23. 23. Memorial pain assessment card Rapid to use Correlated with other measures
    24. 24. Card is folded along broken line so that eachmeasure is presented to the patient separately inthe numbered order
    25. 25. Barriers to Effective Cancer Pain Management despite the availability of straight forward, cost effective therapies, Cancer Pain remains undertreated
    26. 26. BarriersRelated to Health Care Professionals Inadequate knowledge of management Poor assessment of pain Concern about:  regulation of controlled substances  side effects of analgesics  tolerance to analgesics Fear of patient addiction
    27. 27. common patient-related barriers to pain management Drugs ..  are addicting  should be saved for when it is really needed  have unpleasant or dangerous side effects  pills are not as effective as a shot  narcotics are only for dying people
    28. 28. Institutional barriers Lack of commitment to make pain treatment a priority Lack of resources Lack of use of instruments for pain assessment
    29. 29. Strategies to Attack Cancer Pain1) Eliminating or modifying the source of pain2) Modifying the interpretation of the pain message at the level of CNS3) Interrupting the pain signal En route from periphery to the CNS It has been proved that pain modification at multiple site is an effective therapy.
    30. 30. Modify the source of pain Surgery (acute pain-post surgical pain syndrome) Radiotherapy(post radiation pain) Chemo and Hormonal Therapy Modify the interpretation of pain message Pharmacological Analgesics Psychological support and Relaxation tech.
    31. 31. Pharmacological Analgesics First line of treatment  WHO Analgesic Ladder and NCCN guideline Oral route as long as possible Three levels of pain intensity  Mild pain (1-3)  Moderate pain (4-6)  Severe pain (7-10)
    32. 32. WHO Analgesic Ladder Pain persisting or increasing Severe Pain Opioid for moderate to severe pain Step 3  Nonopioid  Adjuvant Pain persisting or increasingModerate Pain Opioid for mild to moderate pain  Nonopioid  Adjuvant Step 2 Pain persisting or increasingMild Pain Nonopioid  Adjuvant Step 1 Pain
    33. 33. Step 1: Acetaminophen & NSAID Acetaminophen (paracetamol,).  Equipotent to aspirin  no anti-inflammatory or antiplatelet actions. The starting dose is 650 mg PO q.i.d. and the maximum is 4,000 mg/day.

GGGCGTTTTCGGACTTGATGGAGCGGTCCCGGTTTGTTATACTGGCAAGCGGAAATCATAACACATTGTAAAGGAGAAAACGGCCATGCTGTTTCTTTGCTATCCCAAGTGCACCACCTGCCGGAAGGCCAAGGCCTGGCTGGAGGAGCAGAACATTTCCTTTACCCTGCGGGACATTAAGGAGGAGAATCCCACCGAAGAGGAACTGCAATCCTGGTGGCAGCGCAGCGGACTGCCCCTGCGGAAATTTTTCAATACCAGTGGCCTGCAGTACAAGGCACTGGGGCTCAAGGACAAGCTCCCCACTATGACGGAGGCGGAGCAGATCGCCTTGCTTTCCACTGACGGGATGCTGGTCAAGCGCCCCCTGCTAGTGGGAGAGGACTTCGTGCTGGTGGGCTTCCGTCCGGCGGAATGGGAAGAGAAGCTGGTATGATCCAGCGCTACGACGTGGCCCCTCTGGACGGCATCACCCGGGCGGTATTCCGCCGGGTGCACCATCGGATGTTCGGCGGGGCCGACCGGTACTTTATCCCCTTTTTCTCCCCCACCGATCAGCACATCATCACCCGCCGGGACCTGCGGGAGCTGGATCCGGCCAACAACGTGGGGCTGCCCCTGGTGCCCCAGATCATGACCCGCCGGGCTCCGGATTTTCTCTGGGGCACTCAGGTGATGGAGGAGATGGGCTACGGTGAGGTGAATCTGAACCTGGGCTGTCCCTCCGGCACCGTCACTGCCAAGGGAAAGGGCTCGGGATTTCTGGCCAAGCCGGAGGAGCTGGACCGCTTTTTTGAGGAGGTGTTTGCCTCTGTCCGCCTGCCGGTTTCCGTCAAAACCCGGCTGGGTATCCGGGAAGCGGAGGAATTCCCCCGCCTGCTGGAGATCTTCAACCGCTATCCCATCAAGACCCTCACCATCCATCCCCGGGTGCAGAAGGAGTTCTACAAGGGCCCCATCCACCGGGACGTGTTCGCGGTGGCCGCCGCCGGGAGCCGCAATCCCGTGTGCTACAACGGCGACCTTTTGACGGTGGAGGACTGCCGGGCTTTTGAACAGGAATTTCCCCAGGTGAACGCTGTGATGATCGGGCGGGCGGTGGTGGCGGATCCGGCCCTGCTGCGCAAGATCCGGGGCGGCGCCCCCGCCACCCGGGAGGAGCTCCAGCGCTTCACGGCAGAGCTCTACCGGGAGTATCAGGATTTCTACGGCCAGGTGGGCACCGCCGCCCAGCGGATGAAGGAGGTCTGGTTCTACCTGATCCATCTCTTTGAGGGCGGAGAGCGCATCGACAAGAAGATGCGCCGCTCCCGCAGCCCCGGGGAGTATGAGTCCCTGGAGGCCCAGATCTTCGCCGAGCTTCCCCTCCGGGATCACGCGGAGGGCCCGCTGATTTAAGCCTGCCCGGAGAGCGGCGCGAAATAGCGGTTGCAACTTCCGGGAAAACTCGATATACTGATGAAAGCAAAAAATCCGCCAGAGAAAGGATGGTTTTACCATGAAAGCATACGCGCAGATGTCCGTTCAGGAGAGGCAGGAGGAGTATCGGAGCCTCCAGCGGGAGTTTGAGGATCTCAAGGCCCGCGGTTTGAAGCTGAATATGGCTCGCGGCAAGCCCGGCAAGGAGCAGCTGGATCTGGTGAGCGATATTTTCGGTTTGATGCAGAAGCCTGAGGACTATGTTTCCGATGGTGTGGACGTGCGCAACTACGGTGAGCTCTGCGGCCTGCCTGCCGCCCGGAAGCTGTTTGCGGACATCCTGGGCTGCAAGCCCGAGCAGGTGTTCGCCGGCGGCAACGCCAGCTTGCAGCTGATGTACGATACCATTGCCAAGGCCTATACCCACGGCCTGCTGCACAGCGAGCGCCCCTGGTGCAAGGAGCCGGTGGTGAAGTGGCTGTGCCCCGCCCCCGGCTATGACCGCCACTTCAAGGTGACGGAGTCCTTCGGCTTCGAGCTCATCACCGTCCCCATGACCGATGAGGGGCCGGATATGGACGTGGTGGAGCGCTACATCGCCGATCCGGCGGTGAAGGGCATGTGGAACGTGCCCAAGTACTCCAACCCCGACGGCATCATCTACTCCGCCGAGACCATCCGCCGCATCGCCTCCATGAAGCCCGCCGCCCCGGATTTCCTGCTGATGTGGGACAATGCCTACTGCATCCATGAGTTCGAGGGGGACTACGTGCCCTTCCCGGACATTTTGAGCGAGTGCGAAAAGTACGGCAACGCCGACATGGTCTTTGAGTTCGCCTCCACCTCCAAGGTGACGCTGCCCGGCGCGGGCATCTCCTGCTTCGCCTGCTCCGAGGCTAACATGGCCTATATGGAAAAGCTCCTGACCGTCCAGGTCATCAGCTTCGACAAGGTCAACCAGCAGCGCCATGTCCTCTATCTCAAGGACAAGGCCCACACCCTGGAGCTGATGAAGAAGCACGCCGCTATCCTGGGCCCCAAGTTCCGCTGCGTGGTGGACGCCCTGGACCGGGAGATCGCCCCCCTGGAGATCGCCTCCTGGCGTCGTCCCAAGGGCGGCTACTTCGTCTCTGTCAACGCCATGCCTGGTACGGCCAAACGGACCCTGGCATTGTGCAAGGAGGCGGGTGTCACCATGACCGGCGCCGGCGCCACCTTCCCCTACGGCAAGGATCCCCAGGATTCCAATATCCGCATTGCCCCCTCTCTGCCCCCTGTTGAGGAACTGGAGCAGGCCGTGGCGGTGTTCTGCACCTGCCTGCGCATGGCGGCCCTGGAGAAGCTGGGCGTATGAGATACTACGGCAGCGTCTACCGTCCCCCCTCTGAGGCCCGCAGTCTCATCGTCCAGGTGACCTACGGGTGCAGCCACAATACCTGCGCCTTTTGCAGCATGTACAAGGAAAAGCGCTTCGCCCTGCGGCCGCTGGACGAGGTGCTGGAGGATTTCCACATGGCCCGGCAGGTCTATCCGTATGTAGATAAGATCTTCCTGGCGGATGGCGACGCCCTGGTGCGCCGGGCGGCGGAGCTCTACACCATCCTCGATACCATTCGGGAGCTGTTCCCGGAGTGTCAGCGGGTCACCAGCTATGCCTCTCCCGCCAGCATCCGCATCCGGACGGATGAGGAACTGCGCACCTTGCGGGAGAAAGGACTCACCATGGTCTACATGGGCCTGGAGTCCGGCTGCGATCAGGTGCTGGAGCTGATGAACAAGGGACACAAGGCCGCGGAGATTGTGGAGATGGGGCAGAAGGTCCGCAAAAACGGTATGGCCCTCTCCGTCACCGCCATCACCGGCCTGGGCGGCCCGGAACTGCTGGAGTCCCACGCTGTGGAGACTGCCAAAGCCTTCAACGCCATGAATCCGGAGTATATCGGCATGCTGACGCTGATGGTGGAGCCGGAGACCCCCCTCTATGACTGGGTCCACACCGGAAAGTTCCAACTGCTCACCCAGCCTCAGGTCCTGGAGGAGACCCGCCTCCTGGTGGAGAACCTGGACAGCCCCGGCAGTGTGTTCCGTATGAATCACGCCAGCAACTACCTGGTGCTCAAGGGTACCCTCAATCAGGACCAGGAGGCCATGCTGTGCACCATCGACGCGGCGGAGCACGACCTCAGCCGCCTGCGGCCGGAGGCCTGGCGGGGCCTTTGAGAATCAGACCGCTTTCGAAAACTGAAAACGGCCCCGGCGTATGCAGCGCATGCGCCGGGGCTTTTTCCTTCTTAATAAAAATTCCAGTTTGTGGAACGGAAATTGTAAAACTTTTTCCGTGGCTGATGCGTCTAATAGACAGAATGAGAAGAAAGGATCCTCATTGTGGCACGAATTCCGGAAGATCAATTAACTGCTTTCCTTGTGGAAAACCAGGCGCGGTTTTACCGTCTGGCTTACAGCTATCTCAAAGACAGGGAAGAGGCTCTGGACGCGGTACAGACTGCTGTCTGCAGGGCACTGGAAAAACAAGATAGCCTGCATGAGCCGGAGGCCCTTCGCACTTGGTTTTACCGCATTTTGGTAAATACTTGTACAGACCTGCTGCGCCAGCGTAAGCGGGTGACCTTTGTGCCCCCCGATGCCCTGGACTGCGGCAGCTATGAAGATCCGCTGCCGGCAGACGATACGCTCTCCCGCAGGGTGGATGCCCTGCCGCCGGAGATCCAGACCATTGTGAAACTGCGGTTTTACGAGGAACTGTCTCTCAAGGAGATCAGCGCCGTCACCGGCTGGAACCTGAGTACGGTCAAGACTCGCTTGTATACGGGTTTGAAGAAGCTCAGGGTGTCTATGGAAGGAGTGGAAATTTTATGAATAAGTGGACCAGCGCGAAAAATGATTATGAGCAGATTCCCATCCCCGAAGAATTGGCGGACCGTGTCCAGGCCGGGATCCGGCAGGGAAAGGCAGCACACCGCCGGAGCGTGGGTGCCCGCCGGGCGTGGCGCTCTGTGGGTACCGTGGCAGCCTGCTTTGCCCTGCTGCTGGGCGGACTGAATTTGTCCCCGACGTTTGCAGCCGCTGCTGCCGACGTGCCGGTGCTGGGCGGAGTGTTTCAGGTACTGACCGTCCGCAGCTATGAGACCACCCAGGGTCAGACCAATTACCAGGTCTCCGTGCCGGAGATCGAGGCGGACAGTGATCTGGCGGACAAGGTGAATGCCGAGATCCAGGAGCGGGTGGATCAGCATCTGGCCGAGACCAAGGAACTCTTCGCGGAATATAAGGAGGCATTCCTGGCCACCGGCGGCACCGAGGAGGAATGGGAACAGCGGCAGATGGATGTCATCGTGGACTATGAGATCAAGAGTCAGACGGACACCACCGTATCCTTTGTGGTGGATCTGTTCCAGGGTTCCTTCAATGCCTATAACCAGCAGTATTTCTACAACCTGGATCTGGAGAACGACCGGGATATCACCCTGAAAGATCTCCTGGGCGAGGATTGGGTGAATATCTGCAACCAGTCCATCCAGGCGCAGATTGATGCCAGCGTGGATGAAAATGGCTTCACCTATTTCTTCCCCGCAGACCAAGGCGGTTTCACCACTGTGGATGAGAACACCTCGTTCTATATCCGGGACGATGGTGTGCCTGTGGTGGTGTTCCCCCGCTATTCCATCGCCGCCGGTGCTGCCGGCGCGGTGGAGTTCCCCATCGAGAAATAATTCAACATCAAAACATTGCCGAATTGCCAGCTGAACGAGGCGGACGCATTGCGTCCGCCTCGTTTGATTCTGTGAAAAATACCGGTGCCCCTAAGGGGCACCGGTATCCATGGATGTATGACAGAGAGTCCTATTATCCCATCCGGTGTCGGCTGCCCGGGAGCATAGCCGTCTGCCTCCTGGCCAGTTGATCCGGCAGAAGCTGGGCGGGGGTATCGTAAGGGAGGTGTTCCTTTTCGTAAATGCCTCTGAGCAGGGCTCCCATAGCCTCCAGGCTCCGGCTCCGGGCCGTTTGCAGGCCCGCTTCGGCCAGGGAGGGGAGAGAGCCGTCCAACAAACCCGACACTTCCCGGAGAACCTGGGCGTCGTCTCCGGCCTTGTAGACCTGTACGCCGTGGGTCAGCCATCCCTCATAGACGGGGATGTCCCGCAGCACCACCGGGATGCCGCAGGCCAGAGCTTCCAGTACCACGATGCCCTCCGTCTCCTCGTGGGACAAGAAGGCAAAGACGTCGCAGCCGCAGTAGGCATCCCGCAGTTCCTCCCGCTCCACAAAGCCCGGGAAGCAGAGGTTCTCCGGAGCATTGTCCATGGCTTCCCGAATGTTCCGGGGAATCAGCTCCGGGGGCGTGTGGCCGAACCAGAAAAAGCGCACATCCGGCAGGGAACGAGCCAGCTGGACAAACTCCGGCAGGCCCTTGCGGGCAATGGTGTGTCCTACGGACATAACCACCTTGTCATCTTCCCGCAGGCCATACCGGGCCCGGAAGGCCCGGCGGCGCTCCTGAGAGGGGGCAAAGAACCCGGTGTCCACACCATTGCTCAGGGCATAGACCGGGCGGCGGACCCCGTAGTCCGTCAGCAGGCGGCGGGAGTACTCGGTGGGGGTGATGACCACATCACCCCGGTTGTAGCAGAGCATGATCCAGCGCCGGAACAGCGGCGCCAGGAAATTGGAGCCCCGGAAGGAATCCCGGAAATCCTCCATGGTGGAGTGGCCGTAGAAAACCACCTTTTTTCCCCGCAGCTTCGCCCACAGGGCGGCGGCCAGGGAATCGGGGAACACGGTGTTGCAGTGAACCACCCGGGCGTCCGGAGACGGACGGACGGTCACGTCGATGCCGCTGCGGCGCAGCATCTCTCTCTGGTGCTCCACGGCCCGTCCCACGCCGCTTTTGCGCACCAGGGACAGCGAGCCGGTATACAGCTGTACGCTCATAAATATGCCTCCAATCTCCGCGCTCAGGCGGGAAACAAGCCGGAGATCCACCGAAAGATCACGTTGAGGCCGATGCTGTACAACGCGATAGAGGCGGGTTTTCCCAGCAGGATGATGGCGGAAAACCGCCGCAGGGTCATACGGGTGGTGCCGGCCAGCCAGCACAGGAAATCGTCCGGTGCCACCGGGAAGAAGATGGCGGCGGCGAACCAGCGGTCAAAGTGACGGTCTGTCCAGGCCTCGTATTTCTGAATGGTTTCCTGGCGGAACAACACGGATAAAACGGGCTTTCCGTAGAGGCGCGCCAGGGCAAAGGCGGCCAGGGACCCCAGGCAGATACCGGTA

34. 34. NSAIDS Mechanism: Cyclooxygenase inhibitor (COX-1 and COX-2) PG E2 degradation Decrease pain by reducing pain receptor sensitivity, reduce the inflammatory process and edema
    35. 35. Salicylates Aspirin is the standard against which other NSAIDs are compared. Aspirin should not be used in patients with a h/o the syndrome of nasal polyps and asthma, gastritis, peptic ulcer disease, or bleeding diathesis (including severe thrombocytopenia or concomitant use of anticoagulants). Cyclo-oxygenase (COX) inhibitors divided into nonselective and selective COX-2 inhibitors.  COX-1 - present in most tissues, helps maintain gastric mucosa, and influences kidney and platelet function.  COX-2 - induced in response to injury and involved in the inflammatory cascade
    36. 36.  The nonselective inhibitors can cause gastric ulcers and GI bleeding as well as affect platelet function. The selective COX-2 inhibitors have relatively reduced the risk of GI toxicity and reduced antiplatelet effect.
    37. 37.  NSAID-induced ulcer disease may be reduced by the  Co-administration of H2 blockers or proton pump inhibitors such as omeprazole (20 mg PO daily).  Misoprostol 100 mcg PO q.i.d. can also ameliorate the GI side effects.
    38. 38. Nonopioid Analgesics for Mild to Moderate Pain Recommended Starting Dose Class Generic Name Dosing Schedule Maximum Dose (mg) (mg) Salicylates Aspirin q4–6h 2,600 6,000 Choline magnesium q12h 200 600 trisalicylatep-Aminophenol Acetaminophen q4–6h 2,600 4,000 derivative (paracetamol)Propionic acids Ibuprofen q4–8h 1,200 3,200 Fenoprofen q4–6h 800 3,200 Ketoprofen q6–8h 150 300 Naproxen q12h 550 1,100 Naproxen sodium q12h 550 1,100 Acetic acids Etodolac q6–8h 600 1,200 Ketorolac q6h 15–30 q6h IV, IM 10 q6h PO 120 IV, IM 40 PO Fenamates Meclofenamic acid q6–8h 150 400 Mefenamic acid q6h 500 × 1, then 250 q6h 1,000COX-2 inhibitor Celecoxib qd–q12 100 200
    39. 39. Step 2 and 3: Opioids
    40. 40.  Alter the unpleasant emotional experience associated with pain provide pain relief through the interaction with specific opioid receptors - primary effect centrally. The only significant differences among the various opioids are duration of action and the dose needed to produce the same analgesic effect. No “ceiling” to opioid doses exists. Doses can be escalated to provide analgesia as long as there are no unacceptable toxicities. Ineffectiveness observed while using opioids usually indicates underdosing; Ineffectiveness may also reflect progression of the underlying disease
    41. 41.  Can be classified into three groups:1) Morphine-like opioid agonists that bind competitively with μ and κ receptors (e.g., codeine, fentanyl, hydromorphone, morphine, oxycodone, and methadone)2) Opioid antagonists that have no agonist receptor activity (e.g., naloxone)3) Mixed agonists-antagonists (e.g., pentazocine and butorphanol) or partial agonists (e.g., buprenorphine)
    42. 42. Opioids Step 2 opioids  Codeine, Oxycodone, tramadol, hydrocodone Step 3 opioids  Oxycodone, morphine, fentanyl, methadone AVOID: meperidine, agonists/antagonists, combo agents